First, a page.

News 12 at 6 o'clock / Tuesday, May 28, 2013
AUGUSTA, Ga. (WRDW) -- Twenty-four hours and their world changed. A happy, healthy little boy began losing function in his arms, and it wasn't stopping there.
The disease came on quickly, but a quick reaction saved his life.
It's called acute disseminated encephalomyelitis. It's an extremely rare disease where your immune system begins to attack your central nervous system. It can be caused by many different things, but for 3-year-old Alexander Saunders, doctors say it was most likely the flu shot.
It all started on Halloween in 2012, a day the Saunders say was not different than the ones before.
"We were trick-or-treating, pulling him around in the wagon, everything was fine," said his father, Thomas Saunders.
They went to sleep, and the next morning, Alexander's mom, Ashley Saunders, went to wake him up.
"I'm like, OK buddy, let's get up and get our clothes on, and he rolled over fine and he couldn't stand up," she said. "My initial reaction was, 'Man, he's sleepy,' so I just kinda picked him up we went on, he was fine."
So she took Alexander on to daycare and she went to work. When she got off work that day around 4:30, she went back to pick him up.
"When I walked in the daycare, they said, 'Um, he's not feeling good today,'" Ashley said. "So I went to the classroom and the teacher said, 'I've had to help him up all day. He won't won't stand up by himself.'"
Thomas was in Atlanta for work and spoke with Ashley and Alexander on Facetime later that night.
"I could see he was sitting on the couch and he was holding his little milk cup and he couldn't pick his arms up and he was having lean back and he couldn't make it work," he said. "That's when I knew something was probably wrong with him."
The next morning, Thomas drove back from Atlanta and they took Alexander to the pediatrician's office.
"They looked at him and did the look in his ear, look in his mouth and didn't see anything obviously the problem and that's when they said neurologist, and I was thinking, 'Oh Lord, that doesn't sound good,'" Thomas said.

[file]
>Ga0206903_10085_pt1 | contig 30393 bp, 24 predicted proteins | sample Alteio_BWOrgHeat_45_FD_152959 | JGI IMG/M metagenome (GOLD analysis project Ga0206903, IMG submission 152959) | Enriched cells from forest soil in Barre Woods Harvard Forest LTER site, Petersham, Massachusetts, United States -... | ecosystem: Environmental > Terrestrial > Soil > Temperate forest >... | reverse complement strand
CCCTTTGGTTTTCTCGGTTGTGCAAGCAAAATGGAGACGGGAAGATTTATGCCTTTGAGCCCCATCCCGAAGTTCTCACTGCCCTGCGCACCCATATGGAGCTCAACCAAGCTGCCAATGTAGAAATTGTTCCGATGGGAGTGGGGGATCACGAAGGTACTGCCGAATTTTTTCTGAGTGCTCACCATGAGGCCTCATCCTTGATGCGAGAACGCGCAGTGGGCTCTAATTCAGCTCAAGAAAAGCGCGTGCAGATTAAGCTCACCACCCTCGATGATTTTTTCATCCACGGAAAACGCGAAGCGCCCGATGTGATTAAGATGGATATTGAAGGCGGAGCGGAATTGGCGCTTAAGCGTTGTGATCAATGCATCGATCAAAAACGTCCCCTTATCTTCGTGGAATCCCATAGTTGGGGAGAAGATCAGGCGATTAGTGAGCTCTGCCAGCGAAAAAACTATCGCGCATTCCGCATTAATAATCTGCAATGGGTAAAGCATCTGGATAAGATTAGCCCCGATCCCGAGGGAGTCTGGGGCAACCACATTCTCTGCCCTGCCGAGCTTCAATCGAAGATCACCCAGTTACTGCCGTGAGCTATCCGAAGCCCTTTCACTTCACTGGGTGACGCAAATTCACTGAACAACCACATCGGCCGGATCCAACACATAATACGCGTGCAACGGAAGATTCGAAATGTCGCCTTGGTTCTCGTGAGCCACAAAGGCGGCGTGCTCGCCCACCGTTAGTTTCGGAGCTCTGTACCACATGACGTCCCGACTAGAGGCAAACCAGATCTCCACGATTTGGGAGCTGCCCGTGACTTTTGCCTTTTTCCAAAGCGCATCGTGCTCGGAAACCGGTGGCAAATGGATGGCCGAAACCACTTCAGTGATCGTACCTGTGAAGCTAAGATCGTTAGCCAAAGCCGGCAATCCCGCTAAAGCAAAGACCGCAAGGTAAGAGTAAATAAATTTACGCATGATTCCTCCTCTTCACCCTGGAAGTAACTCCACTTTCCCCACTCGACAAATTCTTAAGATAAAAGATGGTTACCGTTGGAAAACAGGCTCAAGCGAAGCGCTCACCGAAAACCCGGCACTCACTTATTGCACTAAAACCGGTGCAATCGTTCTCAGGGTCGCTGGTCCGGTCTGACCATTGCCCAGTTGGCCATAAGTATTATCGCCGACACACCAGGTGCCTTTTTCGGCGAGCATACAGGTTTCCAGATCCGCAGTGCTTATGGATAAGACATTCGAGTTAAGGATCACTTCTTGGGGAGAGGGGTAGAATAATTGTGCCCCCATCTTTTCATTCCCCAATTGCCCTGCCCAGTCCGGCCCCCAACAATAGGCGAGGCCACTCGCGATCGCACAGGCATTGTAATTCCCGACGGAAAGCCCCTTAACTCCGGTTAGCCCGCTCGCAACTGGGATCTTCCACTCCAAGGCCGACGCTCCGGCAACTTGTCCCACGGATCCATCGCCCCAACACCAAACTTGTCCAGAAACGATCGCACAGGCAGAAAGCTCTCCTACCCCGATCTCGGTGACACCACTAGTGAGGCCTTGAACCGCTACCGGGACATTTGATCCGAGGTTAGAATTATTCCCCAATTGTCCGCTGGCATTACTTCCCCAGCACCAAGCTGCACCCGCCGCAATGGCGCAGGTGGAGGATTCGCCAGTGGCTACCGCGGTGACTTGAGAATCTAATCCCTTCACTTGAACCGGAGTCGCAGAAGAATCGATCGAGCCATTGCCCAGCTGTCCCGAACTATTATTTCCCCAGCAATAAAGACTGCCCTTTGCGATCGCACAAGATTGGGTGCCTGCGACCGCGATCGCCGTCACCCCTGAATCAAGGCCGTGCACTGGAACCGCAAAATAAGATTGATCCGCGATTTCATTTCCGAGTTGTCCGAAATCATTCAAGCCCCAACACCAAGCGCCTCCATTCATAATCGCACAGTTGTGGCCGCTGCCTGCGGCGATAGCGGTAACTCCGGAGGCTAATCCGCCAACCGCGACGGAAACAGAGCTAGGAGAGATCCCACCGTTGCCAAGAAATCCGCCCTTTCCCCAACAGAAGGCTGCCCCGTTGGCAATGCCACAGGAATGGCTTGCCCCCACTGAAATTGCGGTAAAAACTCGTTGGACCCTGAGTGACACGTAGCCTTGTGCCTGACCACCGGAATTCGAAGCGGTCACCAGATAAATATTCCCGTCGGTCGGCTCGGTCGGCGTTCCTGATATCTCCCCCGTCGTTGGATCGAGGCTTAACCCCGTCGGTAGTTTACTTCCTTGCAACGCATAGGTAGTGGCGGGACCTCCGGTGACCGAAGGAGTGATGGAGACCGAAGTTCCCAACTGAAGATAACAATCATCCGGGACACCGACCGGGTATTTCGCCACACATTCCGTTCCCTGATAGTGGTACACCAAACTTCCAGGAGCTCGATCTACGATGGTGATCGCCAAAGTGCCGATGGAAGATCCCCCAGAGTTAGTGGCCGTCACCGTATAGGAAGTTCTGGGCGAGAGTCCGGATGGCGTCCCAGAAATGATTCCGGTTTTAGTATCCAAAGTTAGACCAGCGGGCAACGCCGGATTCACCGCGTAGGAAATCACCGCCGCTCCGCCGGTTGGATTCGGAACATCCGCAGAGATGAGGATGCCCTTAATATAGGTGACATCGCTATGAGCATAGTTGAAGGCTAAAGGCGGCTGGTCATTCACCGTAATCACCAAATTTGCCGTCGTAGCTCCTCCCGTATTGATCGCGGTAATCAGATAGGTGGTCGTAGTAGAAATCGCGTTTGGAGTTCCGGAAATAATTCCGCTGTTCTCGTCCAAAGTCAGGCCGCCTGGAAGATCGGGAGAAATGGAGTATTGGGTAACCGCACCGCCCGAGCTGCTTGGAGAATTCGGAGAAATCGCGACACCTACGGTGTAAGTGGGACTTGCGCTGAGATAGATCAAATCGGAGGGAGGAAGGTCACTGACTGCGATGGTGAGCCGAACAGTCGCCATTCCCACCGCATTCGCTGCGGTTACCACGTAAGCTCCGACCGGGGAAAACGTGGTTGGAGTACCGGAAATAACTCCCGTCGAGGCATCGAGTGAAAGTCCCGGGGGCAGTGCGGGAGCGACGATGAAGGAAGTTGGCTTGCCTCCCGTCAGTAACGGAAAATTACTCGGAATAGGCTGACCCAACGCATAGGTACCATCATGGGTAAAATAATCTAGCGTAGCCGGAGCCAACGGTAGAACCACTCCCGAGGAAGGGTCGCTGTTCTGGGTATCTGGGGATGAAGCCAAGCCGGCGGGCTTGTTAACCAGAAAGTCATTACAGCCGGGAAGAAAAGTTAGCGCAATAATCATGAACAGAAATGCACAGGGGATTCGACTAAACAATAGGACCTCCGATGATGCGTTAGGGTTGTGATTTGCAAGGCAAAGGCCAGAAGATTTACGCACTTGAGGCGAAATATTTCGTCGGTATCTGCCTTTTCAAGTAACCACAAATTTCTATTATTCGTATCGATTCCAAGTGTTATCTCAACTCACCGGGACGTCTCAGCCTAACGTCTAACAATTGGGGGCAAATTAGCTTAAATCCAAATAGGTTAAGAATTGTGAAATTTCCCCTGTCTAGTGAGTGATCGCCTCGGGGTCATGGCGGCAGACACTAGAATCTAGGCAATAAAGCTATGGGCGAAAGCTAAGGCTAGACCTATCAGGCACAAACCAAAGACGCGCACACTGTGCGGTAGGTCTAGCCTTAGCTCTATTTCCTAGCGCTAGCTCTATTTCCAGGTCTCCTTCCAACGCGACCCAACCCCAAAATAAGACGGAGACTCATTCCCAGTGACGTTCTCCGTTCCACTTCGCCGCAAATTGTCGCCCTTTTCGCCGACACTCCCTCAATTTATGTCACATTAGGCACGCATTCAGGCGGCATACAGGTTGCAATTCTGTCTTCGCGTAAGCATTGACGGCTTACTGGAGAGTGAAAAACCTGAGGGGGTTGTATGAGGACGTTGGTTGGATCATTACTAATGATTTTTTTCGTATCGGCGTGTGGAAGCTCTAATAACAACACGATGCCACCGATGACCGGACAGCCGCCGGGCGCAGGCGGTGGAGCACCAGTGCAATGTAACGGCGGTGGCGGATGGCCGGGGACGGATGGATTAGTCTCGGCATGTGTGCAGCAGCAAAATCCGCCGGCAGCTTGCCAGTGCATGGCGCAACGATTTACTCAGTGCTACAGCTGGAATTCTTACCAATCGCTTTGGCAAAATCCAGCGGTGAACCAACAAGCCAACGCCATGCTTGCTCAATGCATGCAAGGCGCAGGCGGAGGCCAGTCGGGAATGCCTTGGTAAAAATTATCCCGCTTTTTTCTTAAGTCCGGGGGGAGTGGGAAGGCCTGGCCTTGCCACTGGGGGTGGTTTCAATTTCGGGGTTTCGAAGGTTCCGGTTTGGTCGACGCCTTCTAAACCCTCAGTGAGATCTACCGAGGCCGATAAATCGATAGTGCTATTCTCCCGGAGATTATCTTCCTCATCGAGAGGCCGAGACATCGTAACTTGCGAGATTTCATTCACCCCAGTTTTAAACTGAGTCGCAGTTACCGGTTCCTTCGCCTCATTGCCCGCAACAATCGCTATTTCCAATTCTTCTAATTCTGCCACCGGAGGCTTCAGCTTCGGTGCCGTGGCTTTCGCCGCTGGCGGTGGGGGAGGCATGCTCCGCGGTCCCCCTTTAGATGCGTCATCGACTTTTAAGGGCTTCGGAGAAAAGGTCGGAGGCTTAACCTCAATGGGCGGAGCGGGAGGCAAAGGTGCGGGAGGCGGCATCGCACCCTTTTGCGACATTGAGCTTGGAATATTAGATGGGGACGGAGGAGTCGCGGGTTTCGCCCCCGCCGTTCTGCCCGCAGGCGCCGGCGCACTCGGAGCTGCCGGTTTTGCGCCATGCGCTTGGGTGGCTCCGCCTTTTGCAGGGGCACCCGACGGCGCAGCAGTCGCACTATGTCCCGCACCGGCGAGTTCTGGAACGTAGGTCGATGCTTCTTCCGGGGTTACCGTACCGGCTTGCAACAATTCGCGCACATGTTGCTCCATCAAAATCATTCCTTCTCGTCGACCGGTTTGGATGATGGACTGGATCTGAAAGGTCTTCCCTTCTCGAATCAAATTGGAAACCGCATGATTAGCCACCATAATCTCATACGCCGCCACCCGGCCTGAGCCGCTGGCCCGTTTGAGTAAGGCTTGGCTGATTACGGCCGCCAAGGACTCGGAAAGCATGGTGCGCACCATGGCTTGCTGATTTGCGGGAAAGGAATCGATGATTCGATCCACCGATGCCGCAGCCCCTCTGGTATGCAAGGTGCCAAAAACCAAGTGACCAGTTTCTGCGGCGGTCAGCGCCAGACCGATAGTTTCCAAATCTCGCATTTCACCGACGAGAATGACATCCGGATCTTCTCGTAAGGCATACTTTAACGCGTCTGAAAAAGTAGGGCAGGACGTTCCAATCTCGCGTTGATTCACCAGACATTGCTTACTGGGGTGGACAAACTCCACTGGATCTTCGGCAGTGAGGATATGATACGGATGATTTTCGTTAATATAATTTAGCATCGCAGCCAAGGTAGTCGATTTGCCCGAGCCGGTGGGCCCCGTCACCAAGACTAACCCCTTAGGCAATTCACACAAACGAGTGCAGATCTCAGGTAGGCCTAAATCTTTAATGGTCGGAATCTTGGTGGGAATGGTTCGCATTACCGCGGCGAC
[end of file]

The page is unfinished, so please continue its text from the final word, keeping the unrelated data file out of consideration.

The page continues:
So they took him to Children's Hospital of Georgia, where he was admitted immediately.
"It was a whirlwind," Ashley said. "We had so many doctors, we had nerve conduction tests, MRIs, spinal tap and everything."
The next day they had an MRI and halfway through the doctor came out to show them what she was seeing.
"She drew a picture of a brain and the spinal cord and she said we see lesions here and here on his brain and on his spinal cord," Thomas said. "She was so thorough with evaluating the options that we just we owe her that kid's life. If it hadn't been for her, he wouldn't be with us today, and I know that."
The Saunders spent nine days in the hospital receiving treatment. Alexander received IVIG to stop it from progressing to his legs or even to his breathing.
"He went from being fine on Wednesday night to not even being able to hold his head up and move his arms on Friday afternoon," Thomas said. "It was just scary. No other word to describe it."
There is no medication for the disease. His parents say now he just has to heal himself.
"Reality is he has to get better on his own and he's doing that and I tell him every day how proud of him I am and I want him to know that," Thomas said.
Alexander does therapy at the hospital twice a week and water therapy at the YMCA once a week.
"The hardest thing for me for it is he lost his protective mechanisms," Ashley said. "Like when he falls, he can't catch himself, so he would hit hard. He didn't have that reflex to put out his hands to catch himself."
Doctors told the family Alexander can improve up to one year so he has five more months to go, but the chance of recovery is not 100 percent. His parents say the progress Alexander has already made is huge and he continues to get better every day.
"Watching him progress and he's come so far. We wish he was better yesterday, but he's close," Thomas said.
"It's just amazing," Ashley said. "When they say children are resilient, it's true."
The disease is extremely rare. In all her time at the hospital, Alexander's doctor had never seen it. Alexander was able to be a case study and help students learn about the disease.
You can meet Alexander and many other Miracle Children during our Children's Miracle Network Celebration broadcast on Saturday from 8 to 10 p.m. on My12 and Sunday from noon to 6 p.m. on News 12.